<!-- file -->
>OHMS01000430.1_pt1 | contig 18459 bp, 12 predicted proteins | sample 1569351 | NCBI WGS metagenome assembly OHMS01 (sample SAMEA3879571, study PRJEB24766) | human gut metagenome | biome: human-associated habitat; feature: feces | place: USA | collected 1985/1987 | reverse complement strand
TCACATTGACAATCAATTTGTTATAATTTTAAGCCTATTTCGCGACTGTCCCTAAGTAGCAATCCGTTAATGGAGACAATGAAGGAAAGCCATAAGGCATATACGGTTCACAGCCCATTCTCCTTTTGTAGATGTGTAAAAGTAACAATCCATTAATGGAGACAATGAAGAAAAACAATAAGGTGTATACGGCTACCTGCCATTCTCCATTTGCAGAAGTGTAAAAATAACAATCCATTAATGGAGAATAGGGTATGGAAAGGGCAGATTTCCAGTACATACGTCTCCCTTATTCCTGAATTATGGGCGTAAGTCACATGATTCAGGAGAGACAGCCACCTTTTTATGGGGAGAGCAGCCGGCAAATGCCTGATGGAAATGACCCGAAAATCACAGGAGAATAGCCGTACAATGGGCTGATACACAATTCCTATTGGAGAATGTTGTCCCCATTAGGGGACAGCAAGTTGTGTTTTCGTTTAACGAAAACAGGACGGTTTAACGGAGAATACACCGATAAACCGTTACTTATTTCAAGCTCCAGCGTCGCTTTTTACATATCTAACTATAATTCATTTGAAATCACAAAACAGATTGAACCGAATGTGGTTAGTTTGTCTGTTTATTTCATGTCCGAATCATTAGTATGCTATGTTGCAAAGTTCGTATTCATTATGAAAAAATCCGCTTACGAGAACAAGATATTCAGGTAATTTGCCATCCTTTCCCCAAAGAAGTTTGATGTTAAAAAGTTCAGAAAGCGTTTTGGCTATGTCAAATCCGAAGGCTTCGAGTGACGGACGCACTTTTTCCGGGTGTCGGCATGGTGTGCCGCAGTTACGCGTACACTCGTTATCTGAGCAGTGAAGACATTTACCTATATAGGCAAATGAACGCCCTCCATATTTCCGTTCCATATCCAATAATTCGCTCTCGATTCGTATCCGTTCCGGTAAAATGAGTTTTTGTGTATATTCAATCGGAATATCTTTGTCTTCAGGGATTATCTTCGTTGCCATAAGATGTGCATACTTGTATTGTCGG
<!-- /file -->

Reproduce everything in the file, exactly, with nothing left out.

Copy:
>OHMS01000430.1_pt1 | contig 18459 bp, 12 predicted proteins | sample 1569351 | NCBI WGS metagenome assembly OHMS01 (sample SAMEA3879571, study PRJEB24766) | human gut metagenome | biome: human-associated habitat; feature: feces | place: USA | collected 1985/1987 | reverse complement strand
TCACATTGACAATCAATTTGTTATAATTTTAAGCCTATTTCGCGACTGTCCCTAAGTAGCAATCCGTTAATGGAGACAATGAAGGAAAGCCATAAGGCATATACGGTTCACAGCCCATTCTCCTTTTGTAGATGTGTAAAAGTAACAATCCATTAATGGAGACAATGAAGAAAAACAATAAGGTGTATACGGCTACCTGCCATTCTCCATTTGCAGAAGTGTAAAAATAACAATCCATTAATGGAGAATAGGGTATGGAAAGGGCAGATTTCCAGTACATACGTCTCCCTTATTCCTGAATTATGGGCGTAAGTCACATGATTCAGGAGAGACAGCCACCTTTTTATGGGGAGAGCAGCCGGCAAATGCCTGATGGAAATGACCCGAAAATCACAGGAGAATAGCCGTACAATGGGCTGATACACAATTCCTATTGGAGAATGTTGTCCCCATTAGGGGACAGCAAGTTGTGTTTTCGTTTAACGAAAACAGGACGGTTTAACGGAGAATACACCGATAAACCGTTACTTATTTCAAGCTCCAGCGTCGCTTTTTACATATCTAACTATAATTCATTTGAAATCACAAAACAGATTGAACCGAATGTGGTTAGTTTGTCTGTTTATTTCATGTCCGAATCATTAGTATGCTATGTTGCAAAGTTCGTATTCATTATGAAAAAATCCGCTTACGAGAACAAGATATTCAGGTAATTTGCCATCCTTTCCCCAAAGAAGTTTGATGTTAAAAAGTTCAGAAAGCGTTTTGGCTATGTCAAATCCGAAGGCTTCGAGTGACGGACGCACTTTTTCCGGGTGTCGGCATGGTGTGCCGCAGTTACGCGTACACTCGTTATCTGAGCAGTGAAGACATTTACCTATATAGGCAAATGAACGCCCTCCATATTTCCGTTCCATATCCAATAATTCGCTCTCGATTCGTATCCGTTCCGGTAAAATGAGTTTTTGTGTATATTCAATCGGAATATCTTTGTCTTCAGGGATTATCTTCGTTGCCATAAGATGTGCATACTTGTATTGTCGG